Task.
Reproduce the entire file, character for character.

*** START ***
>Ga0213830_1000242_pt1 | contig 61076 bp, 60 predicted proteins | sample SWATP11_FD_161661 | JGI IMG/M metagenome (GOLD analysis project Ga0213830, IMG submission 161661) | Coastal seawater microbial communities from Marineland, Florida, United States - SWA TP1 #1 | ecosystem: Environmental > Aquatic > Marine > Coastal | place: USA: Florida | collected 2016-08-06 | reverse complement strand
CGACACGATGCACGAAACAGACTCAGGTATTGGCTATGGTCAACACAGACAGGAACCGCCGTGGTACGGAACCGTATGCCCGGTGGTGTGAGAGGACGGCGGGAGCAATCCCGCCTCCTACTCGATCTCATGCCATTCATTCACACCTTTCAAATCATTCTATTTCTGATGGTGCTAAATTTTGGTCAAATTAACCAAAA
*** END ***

>Ga0213830_1000242_pt1 | contig 61076 bp, 60 predicted proteins | sample SWATP11_FD_161661 | JGI IMG/M metagenome (GOLD analysis project Ga0213830, IMG submission 161661) | Coastal seawater microbial communities from Marineland, Florida, United States - SWA TP1 #1 | ecosystem: Environmental > Aquatic > Marine > Coastal | place: USA: Florida | collected 2016-08-06 | reverse complement strand
CGACACGATGCACGAAACAGACTCAGGTATTGGCTATGGTCAACACAGACAGGAACCGCCGTGGTACGGAACCGTATGCCCGGTGGTGTGAGAGGACGGCGGGAGCAATCCCGCCTCCTACTCGATCTCATGCCATTCATTCACACCTTTCAAATCATTCTATTTCTGATGGTGCTAAATTTTGGTCAAATTAACCAAAA